There is never a dull moment at the public library. I swear I’m not making any of this up. Today’s installment of Librarian in a Banana Suit is brought to you by the patron who walked into the library last weekend wanting to know, “Would my brother’s son be my cousin’s daughter’s third cousin, or second?” She looked imploringly at me. I looked back. “We’re having a family dispute about a couple who wants to get married,” she continued.
It took me several seconds to draw the family tree in my head. Actually we had to draw it on paper. “I’m not sure…” I hesitated.
Turning to the copy of Webster’s 1993 Unabridged Dictionary that sits behind the reference desk, where passers-by often stand to spy on us, we flipped to the “C”s and read that “cousin” (def. 1c) is:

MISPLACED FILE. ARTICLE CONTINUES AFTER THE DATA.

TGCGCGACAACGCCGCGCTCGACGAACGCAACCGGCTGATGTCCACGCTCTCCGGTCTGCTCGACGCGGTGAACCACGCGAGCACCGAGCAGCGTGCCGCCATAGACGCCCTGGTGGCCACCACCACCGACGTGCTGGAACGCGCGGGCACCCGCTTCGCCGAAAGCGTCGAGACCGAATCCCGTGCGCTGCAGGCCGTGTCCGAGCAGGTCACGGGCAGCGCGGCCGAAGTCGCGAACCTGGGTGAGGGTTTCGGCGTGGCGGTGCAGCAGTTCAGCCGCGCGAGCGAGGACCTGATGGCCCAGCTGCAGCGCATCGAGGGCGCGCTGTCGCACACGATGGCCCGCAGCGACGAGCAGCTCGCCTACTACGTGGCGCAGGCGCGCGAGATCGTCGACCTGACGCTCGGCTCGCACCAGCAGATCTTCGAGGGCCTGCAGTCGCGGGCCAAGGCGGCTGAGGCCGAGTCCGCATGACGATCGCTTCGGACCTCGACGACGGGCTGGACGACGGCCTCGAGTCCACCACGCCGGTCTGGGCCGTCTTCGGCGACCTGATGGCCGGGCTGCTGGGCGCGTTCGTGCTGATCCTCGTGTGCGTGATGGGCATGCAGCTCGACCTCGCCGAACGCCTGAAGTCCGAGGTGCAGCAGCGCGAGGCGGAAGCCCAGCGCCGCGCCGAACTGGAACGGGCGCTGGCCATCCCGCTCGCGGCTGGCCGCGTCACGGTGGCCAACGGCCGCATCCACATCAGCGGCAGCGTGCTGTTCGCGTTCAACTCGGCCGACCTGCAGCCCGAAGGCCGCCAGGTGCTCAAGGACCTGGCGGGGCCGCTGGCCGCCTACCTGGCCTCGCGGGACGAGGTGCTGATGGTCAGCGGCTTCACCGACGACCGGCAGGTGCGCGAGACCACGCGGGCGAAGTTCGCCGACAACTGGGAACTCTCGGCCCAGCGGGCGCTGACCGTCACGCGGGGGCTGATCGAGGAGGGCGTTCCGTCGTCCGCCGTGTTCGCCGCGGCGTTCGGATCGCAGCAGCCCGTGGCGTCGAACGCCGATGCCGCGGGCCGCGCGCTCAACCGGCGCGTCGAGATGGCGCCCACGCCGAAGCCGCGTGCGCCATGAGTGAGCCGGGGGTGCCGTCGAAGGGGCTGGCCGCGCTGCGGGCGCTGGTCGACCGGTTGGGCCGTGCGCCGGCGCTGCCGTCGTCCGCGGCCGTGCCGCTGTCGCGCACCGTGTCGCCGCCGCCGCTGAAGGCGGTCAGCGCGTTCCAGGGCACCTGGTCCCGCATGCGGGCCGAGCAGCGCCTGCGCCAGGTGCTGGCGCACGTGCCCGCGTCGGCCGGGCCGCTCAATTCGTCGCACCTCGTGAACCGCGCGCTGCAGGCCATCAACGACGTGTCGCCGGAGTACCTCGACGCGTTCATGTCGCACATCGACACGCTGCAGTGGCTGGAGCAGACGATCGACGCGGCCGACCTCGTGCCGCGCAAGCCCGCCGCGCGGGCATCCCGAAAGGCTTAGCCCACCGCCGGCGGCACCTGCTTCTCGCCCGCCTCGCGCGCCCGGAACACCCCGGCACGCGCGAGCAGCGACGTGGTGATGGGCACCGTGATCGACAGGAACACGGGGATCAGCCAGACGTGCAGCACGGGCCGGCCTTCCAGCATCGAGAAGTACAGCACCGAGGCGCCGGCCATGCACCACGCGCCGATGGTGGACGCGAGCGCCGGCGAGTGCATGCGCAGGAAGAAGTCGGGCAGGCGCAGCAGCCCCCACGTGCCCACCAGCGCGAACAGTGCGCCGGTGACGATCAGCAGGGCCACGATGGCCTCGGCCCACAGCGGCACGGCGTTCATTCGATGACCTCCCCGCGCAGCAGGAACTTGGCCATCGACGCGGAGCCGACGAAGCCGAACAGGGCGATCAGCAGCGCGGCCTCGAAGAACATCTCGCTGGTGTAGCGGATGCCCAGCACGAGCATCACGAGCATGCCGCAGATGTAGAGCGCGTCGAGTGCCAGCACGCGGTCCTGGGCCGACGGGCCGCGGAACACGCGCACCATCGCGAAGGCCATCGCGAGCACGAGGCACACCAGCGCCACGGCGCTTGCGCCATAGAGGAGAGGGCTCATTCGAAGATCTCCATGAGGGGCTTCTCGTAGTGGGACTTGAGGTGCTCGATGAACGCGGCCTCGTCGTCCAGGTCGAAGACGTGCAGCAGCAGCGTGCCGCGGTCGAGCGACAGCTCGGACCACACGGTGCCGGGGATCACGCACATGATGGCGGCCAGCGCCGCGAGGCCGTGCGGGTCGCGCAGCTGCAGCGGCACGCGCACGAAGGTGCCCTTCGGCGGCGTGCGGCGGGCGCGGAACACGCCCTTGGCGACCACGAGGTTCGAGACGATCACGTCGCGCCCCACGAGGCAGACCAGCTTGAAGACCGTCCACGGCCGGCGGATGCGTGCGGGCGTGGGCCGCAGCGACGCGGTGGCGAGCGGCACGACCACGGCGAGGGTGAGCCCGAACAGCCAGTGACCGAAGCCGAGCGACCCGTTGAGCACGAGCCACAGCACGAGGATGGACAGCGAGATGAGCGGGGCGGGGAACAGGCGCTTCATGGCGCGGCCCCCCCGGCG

a relative descended from one’s grandparent or from a more remote ancestor by two or more steps and in a different line; a distinction often being made between (1) those descended an equal number of steps and (2) those descended an unequal number of steps from a common ancestor <the children of first ~s are second ~s to each other, the children of second ~s are third ~s, etc.><the child of one’s first ~ is one’s first ~ once removed, the latter’s child is one’s first ~ twice removed, etc., though these are often called also second and third ~s respectively.>
“So that makes them third cousins!” she said, relieved. “Well, I don’t know if that’s really what they are saying,” I hesitated again, squinting long and hard at Webster’s definition.